As Canadians we like to pride ourselves on our tolerance and inclusivity, but there are many places where this complacent national self-image rubs harshly against reality, and this is never more true than when it comes to the treatment of our indigenous people. Seven Fallen Feathers shines a harsh light on the results of Canadian bigotry towards First Nations people, and challenges us as a nation to do better.
I will readily admit that I am one of those middle-aged, middle-class cisgender people who have always prided myself on being open-minded and accepting towards LGBT people without thinking or knowing too much about the “T” part of that equation. As questions and debates about trans people become more prominent in our culture, I find myself floundering sometimes: although I’ve known a handful of trans people (mostly my students) I often feel like there’s a lot I don’t know or don’t fully understand about the experience of transgender people.
Someone recommended CN Lester’s Trans Like Me as a good place to start, and I second the recommendation. Lester is a British musician and non-binary person who does a great deal of advocacy for trans rights and related issues. The book weaves Lester’s stories of their own experiences with a more general look at some of the broader issues facing trans people, and is a really useful place to begin if, like me, you feel the need to deepen your understanding of the trans people who may be your family, friends, neighbours or co-workers.
The best fiction — or at least the fiction I like best — walks the difficult balance between depicting a sense of place and culture so vividly that the reader feels introduced into a world they’ve never visited before, while also touching chords that are universal so the reader can relate to something, or someone, in the story. Fatima Farheen Mirza’s new novel A Place for Us strikes this balance perfectly for me. It’s one of the best books I’ve read in 2018.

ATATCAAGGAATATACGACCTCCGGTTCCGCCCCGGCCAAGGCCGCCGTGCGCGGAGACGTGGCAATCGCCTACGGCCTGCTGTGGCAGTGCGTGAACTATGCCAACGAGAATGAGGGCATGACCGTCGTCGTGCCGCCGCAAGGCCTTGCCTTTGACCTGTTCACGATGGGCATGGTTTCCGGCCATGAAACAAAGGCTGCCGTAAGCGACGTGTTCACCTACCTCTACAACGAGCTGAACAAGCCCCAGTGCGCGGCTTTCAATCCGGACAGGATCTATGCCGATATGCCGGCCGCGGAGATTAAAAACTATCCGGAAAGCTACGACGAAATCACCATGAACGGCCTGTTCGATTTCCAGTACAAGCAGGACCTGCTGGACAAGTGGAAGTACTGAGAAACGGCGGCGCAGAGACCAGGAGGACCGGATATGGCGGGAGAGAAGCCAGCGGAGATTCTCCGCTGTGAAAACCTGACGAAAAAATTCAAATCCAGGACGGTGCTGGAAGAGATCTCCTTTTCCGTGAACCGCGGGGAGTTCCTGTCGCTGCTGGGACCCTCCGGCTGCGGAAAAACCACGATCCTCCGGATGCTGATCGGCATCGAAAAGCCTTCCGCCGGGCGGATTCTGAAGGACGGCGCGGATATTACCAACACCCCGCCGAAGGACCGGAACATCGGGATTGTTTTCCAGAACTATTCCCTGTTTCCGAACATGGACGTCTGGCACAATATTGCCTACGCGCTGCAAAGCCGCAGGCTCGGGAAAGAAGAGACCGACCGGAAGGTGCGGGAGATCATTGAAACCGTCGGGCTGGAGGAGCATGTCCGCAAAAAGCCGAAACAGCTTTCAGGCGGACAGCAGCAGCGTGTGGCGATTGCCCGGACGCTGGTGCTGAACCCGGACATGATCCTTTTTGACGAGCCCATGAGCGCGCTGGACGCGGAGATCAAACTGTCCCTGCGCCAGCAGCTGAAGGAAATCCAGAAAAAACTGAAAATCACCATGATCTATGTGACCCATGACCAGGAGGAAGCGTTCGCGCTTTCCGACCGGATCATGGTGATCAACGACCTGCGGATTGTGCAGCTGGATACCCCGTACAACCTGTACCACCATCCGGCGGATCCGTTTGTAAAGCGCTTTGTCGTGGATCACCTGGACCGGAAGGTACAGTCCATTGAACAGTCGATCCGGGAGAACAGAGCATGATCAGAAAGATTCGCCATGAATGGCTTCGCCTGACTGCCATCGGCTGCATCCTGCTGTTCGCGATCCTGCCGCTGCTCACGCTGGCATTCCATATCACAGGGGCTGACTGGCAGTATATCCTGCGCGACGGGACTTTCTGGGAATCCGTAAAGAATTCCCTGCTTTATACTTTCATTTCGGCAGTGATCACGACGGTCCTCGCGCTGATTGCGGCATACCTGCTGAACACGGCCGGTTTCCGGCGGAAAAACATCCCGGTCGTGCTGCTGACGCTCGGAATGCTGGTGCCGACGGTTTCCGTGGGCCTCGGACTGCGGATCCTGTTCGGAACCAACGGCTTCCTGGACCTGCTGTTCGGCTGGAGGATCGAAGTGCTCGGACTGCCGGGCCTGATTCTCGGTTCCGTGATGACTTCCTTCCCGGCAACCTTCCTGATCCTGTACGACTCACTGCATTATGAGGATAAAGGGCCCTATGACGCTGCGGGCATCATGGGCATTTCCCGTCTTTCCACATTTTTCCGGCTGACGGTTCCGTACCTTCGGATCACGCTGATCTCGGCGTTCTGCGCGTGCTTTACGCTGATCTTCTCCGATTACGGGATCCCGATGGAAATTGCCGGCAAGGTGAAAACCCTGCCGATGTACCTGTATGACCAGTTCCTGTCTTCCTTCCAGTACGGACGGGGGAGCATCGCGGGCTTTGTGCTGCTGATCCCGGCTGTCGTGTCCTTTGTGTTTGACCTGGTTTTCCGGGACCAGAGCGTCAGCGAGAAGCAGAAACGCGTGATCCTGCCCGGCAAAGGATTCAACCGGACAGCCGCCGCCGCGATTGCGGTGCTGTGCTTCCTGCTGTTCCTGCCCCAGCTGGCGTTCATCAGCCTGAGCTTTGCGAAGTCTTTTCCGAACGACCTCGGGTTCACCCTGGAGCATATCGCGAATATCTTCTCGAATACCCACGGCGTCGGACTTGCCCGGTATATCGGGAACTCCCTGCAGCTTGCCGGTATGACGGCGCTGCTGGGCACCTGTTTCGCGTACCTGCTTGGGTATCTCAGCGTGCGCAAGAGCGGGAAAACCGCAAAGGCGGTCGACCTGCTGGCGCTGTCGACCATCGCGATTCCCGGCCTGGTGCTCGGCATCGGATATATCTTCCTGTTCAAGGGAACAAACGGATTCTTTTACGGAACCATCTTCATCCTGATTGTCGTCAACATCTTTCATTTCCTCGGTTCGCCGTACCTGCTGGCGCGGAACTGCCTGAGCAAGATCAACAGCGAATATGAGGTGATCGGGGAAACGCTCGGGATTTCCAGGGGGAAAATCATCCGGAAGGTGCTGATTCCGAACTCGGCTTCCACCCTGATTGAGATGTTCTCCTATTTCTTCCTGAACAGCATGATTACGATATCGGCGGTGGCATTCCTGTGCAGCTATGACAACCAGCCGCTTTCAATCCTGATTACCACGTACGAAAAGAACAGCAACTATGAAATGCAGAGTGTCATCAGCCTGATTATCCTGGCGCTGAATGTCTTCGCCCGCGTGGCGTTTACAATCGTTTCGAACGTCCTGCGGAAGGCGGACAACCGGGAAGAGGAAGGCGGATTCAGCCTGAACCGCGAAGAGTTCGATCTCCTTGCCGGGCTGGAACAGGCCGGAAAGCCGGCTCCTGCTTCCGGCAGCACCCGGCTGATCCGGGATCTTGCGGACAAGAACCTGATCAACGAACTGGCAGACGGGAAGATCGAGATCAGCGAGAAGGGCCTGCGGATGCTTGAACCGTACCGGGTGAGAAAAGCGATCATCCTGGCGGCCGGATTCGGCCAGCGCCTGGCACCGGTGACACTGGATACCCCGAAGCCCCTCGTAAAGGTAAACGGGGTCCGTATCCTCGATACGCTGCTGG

The novel tells the story of an Muslim family, Layla and Rafiq and their three children Hadia, Huda and Amar. Layla and Rafiq moved to the US from India shortly after their (arranged) marriage; all three of the children are US-born. This is a novel about an immigrant family growing up in American during the post-9/11 era (the children are all in school in 2001, and Amar gets into a fight with some boys at school who say his father looks like a terrorist, while the devout Rafiq tells his daughters to stop wearing hijab to school because it may expose them to greater prejudice). It’s a story about a family navigating the balance between preserving their traditional religion/culture and adapting to the culture of their new country. But most importantly it’s just a very vivid, moving, deeply felt family story, about the ways in which family members love, hurt, help and betray one another.